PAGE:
Life in the Weimar Republic, and more prominently in Berlin, seemed to be fast moving toward the future. Avant-garde movements of every kind were almost the norm. Social mores were evolving toward equality (between men and women, between minorities and the German population at large) and new ideas were quick to take root, then change once more.
World War I had been a dramatic caesura with the past. Young people no longer recognized the values and ways of life of their parents. They were reckless and ready to adopt new values and lifestyles.
But this picture, while true, might be misleading. Life in Berlin and a few other big cities was fast and furious, but the rest of the country was far slower to catch up. In large areas of the nation, people were far less receptive of change when they were not outright against it.
Besides, even in the big cities, “memory” was still a strong ideal. The strict Wilhelmine values and ways of life were still appreciated and followed. The modernistic art movements, the new behaviors of the youth, not to mention the shockingly free attitude of the new woman — all of this was destroying everything good and German and was therefore considered unpatriotic. The old values had led Germany to her greatness before the war. Those values would bring her back to prominence. This was certainly one of the great advantages the right had on the left: while the left tried to create a new, unknown future, the right was calling for a return to something people knew all too well.
The Völkisch movement
The intellectual base of the Völkisch movement arose from Romanticism, a way of life and thinking that had been hugely prominent in Europe in the 1800s, and particularly in Germany, where it was born. Just like Romanticism, the Völkisch philosophy advocated a return to the traditional values of the past, which were considered more wholesome and positive. They favored the irrational and emotional as well as direct contact with the landscape and the soil.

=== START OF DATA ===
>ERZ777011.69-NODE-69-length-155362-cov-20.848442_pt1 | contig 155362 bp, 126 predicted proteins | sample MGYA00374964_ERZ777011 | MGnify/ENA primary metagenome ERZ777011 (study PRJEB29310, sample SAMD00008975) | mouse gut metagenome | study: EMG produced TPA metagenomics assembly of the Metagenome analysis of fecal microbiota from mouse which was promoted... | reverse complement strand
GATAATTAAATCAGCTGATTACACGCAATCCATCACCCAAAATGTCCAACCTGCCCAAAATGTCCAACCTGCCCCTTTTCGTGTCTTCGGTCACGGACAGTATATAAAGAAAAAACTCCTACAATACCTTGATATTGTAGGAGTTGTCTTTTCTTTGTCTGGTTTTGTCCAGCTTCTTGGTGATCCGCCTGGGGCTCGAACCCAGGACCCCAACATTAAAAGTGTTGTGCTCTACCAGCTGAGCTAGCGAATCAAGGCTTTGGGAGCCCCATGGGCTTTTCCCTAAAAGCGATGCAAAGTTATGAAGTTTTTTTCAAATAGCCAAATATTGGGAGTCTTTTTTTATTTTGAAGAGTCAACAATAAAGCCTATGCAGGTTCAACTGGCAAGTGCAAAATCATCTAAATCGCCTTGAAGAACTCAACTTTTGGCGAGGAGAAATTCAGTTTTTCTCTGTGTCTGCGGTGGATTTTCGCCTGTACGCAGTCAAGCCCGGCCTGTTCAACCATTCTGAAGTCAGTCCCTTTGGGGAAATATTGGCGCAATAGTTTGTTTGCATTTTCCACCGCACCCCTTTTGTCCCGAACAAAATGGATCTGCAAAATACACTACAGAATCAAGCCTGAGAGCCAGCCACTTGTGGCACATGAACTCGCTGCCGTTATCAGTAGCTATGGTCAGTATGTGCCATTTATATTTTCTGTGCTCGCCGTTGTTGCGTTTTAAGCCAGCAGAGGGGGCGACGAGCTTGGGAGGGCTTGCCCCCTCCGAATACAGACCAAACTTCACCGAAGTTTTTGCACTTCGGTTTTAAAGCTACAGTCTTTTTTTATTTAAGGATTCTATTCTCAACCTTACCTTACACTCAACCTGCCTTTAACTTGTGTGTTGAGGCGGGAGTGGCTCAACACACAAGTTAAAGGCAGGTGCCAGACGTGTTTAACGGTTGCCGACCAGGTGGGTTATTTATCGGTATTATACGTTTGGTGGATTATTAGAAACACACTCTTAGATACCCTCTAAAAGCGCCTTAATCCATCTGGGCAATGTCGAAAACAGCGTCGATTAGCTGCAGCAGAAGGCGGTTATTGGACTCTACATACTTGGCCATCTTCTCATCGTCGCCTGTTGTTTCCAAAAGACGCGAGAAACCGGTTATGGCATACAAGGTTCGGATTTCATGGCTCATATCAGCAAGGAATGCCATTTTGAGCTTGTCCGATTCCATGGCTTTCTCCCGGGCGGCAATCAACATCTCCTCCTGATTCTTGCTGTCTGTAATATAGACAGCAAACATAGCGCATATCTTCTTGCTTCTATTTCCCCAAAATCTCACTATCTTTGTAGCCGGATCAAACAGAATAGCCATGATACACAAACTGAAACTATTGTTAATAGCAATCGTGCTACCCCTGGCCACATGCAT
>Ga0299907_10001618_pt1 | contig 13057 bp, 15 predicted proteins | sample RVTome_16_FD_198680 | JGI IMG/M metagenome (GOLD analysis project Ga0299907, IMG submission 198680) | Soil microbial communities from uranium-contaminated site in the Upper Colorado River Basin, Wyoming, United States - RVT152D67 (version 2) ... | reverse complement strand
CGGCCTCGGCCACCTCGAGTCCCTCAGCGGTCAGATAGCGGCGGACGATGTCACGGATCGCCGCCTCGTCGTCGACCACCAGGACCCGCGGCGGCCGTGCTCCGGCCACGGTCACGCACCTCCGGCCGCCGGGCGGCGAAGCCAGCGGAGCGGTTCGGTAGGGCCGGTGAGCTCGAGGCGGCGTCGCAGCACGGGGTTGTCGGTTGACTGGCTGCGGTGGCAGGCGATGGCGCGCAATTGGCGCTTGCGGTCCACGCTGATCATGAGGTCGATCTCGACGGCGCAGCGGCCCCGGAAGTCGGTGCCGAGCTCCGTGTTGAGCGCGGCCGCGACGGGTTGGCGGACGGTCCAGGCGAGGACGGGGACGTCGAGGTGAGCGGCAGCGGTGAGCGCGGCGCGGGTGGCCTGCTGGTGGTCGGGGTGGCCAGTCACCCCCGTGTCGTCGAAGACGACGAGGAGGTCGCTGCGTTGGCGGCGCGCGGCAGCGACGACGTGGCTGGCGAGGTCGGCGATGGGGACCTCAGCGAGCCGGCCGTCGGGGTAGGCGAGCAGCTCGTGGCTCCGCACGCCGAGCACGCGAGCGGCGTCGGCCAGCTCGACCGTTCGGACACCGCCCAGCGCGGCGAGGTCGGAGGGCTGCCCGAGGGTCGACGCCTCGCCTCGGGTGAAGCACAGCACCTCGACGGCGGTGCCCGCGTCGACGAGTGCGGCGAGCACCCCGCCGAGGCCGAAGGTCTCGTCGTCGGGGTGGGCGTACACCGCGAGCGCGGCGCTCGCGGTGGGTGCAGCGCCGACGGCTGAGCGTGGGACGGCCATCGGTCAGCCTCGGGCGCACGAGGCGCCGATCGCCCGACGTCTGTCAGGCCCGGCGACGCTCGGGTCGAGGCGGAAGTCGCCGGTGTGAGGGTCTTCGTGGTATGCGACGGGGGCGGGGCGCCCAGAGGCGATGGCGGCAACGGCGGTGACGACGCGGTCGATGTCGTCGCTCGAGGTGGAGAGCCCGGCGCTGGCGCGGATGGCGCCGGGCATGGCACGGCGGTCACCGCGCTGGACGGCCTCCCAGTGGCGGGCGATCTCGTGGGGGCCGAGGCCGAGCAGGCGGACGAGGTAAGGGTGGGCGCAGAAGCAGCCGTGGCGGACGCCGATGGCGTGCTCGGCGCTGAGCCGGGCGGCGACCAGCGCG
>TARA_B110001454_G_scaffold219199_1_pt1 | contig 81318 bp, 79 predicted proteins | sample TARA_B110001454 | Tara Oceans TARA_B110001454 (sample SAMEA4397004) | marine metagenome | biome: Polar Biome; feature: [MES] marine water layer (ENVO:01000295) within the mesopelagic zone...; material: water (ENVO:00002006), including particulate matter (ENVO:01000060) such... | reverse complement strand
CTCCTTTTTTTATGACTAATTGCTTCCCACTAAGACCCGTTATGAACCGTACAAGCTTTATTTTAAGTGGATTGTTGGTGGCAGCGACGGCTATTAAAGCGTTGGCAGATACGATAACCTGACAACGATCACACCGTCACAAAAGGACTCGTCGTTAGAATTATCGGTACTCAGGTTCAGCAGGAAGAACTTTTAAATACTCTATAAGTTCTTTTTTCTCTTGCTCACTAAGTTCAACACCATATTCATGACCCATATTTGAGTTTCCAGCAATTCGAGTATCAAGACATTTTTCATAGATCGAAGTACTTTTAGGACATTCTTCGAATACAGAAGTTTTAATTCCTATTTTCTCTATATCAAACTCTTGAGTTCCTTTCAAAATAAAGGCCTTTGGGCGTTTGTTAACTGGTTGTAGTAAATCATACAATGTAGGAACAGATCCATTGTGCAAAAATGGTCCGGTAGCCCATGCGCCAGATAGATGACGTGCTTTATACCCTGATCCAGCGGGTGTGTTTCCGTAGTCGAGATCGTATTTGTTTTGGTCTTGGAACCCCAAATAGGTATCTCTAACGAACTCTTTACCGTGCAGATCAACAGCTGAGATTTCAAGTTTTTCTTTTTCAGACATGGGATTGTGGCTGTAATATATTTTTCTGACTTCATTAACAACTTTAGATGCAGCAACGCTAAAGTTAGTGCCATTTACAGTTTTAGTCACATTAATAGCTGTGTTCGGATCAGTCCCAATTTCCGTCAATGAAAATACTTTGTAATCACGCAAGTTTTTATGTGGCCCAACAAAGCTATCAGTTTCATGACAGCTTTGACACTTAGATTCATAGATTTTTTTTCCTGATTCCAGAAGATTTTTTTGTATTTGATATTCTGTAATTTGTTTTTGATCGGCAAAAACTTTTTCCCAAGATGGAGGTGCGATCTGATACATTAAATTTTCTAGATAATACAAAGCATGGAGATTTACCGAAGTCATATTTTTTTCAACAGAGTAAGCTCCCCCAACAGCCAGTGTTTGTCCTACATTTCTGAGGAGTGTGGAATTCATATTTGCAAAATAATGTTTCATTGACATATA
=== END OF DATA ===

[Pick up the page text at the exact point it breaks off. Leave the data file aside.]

To the Völkisch movement, rural rootedness was the hart of the people (Das Volk). Being in connection to the land and the traditions connected to the land was the heart of any project of life. The movement theorized an almost mystical connection between rural people, their tradition and the land. It therefore rejected everything else as decadent and evil, foremost the city and the alienation it created, which was a consequence of losing contact with the land.
It’s no surprise then that many right-wing forces were also strongly völkisch, since völkisch ideals were quite clearly apt at supporting hard nationalism, as indeed they did. The Völkisch movement, on its part, gladly supported many right-wing nationalistic parties.
Völkisch ideals were often used in support of antisemitism. Having no roots, in the völkisch thought, meant to be deprived of an essential life force. To them, Jews were a restless people who didn’t occupy any specific territory — and were therefore rootless — and mostly lived in the soulless cities. In short, they seemed to incarnate everything which was bad and unpatriotic in the eyes of the Völkisch movement.
This story was originally published at The Old Shelter as part of an A-to-Z challenge about the history of Weimar Germany, April 14, 2018.